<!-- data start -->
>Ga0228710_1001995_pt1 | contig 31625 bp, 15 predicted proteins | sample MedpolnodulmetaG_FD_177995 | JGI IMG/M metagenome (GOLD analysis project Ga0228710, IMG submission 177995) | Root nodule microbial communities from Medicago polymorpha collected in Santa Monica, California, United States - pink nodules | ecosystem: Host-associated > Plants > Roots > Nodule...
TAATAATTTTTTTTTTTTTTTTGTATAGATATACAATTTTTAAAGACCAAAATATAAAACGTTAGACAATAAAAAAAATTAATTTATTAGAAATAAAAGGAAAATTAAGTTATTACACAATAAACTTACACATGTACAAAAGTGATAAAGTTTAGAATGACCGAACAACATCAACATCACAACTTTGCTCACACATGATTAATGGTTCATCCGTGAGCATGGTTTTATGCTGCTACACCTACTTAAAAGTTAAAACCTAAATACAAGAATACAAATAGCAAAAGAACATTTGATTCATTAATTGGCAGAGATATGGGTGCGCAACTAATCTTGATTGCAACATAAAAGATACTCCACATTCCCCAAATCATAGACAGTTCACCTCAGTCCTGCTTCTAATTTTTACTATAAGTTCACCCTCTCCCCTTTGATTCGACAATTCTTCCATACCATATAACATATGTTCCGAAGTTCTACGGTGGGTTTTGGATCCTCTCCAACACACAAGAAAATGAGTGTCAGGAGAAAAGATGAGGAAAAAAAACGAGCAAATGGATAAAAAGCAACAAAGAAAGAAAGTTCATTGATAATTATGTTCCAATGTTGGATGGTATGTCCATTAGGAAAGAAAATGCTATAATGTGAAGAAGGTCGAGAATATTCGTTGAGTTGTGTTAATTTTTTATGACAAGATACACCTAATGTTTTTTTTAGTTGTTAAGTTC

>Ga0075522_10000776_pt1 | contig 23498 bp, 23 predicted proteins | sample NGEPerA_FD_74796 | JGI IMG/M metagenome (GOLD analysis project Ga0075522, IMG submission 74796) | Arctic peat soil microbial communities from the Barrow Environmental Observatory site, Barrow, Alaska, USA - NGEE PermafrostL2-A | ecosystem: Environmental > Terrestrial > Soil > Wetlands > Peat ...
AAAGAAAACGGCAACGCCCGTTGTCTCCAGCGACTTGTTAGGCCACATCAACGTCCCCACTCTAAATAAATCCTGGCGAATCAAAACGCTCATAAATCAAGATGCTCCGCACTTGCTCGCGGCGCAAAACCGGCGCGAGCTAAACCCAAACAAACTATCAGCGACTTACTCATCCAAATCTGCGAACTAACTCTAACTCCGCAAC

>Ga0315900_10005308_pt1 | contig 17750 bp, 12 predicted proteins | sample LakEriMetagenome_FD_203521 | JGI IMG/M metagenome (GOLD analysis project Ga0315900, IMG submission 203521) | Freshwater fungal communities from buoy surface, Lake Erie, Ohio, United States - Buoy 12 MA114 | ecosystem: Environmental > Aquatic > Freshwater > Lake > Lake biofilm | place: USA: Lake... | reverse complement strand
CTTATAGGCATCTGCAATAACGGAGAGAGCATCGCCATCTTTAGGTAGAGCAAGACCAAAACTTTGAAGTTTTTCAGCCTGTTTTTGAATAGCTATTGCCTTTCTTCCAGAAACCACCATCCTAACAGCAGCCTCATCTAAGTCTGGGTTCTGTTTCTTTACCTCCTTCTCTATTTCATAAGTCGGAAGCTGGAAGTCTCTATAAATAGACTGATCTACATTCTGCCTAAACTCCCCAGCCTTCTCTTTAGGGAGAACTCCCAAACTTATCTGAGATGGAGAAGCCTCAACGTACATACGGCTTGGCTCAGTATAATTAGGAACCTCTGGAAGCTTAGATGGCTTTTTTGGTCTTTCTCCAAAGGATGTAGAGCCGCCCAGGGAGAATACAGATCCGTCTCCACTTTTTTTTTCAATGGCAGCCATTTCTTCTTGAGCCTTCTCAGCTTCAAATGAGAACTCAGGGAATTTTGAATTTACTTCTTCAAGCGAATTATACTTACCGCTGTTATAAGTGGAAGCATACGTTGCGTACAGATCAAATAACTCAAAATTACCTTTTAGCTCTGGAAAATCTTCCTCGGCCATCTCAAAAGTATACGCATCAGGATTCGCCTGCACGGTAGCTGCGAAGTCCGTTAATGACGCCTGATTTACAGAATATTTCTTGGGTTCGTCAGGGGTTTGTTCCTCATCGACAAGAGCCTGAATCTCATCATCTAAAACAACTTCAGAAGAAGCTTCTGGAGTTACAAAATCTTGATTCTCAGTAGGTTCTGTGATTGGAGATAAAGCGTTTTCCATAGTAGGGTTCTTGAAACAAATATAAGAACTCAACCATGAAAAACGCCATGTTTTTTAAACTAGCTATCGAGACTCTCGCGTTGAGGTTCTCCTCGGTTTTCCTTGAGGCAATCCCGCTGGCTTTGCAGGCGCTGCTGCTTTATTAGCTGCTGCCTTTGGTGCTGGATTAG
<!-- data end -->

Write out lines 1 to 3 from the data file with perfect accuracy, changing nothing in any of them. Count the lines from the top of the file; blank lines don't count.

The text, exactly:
>Ga0228710_1001995_pt1 | contig 31625 bp, 15 predicted proteins | sample MedpolnodulmetaG_FD_177995 | JGI IMG/M metagenome (GOLD analysis project Ga0228710, IMG submission 177995) | Root nodule microbial communities from Medicago polymorpha collected in Santa Monica, California, United States - pink nodules | ecosystem: Host-associated > Plants > Roots > Nodule...
TAATAATTTTTTTTTTTTTTTTGTATAGATATACAATTTTTAAAGACCAAAATATAAAACGTTAGACAATAAAAAAAATTAATTTATTAGAAATAAAAGGAAAATTAAGTTATTACACAATAAACTTACACATGTACAAAAGTGATAAAGTTTAGAATGACCGAACAACATCAACATCACAACTTTGCTCACACATGATTAATGGTTCATCCGTGAGCATGGTTTTATGCTGCTACACCTACTTAAAAGTTAAAACCTAAATACAAGAATACAAATAGCAAAAGAACATTTGATTCATTAATTGGCAGAGATATGGGTGCGCAACTAATCTTGATTGCAACATAAAAGATACTCCACATTCCCCAAATCATAGACAGTTCACCTCAGTCCTGCTTCTAATTTTTACTATAAGTTCACCCTCTCCCCTTTGATTCGACAATTCTTCCATACCATATAACATATGTTCCGAAGTTCTACGGTGGGTTTTGGATCCTCTCCAACACACAAGAAAATGAGTGTCAGGAGAAAAGATGAGGAAAAAAAACGAGCAAATGGATAAAAAGCAACAAAGAAAGAAAGTTCATTGATAATTATGTTCCAATGTTGGATGGTATGTCCATTAGGAAAGAAAATGCTATAATGTGAAGAAGGTCGAGAATATTCGTTGAGTTGTGTTAATTTTTTATGACAAGATACACCTAATGTTTTTTTTAGTTGTTAAGTTC

>Ga0075522_10000776_pt1 | contig 23498 bp, 23 predicted proteins | sample NGEPerA_FD_74796 | JGI IMG/M metagenome (GOLD analysis project Ga0075522, IMG submission 74796) | Arctic peat soil microbial communities from the Barrow Environmental Observatory site, Barrow, Alaska, USA - NGEE PermafrostL2-A | ecosystem: Environmental > Terrestrial > Soil > Wetlands > Peat ...